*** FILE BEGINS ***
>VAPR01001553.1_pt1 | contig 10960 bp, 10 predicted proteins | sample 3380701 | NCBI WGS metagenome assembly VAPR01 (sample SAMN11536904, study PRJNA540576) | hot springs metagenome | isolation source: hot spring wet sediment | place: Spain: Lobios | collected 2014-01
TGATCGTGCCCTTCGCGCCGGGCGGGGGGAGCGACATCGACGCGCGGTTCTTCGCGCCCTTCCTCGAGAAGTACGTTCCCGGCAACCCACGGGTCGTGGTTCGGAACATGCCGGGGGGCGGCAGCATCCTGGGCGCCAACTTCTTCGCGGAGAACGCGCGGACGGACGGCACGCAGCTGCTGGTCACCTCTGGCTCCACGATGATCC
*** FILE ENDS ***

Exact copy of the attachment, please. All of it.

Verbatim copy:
>VAPR01001553.1_pt1 | contig 10960 bp, 10 predicted proteins | sample 3380701 | NCBI WGS metagenome assembly VAPR01 (sample SAMN11536904, study PRJNA540576) | hot springs metagenome | isolation source: hot spring wet sediment | place: Spain: Lobios | collected 2014-01
TGATCGTGCCCTTCGCGCCGGGCGGGGGGAGCGACATCGACGCGCGGTTCTTCGCGCCCTTCCTCGAGAAGTACGTTCCCGGCAACCCACGGGTCGTGGTTCGGAACATGCCGGGGGGCGGCAGCATCCTGGGCGCCAACTTCTTCGCGGAGAACGCGCGGACGGACGGCACGCAGCTGCTGGTCACCTCTGGCTCCACGATGATCC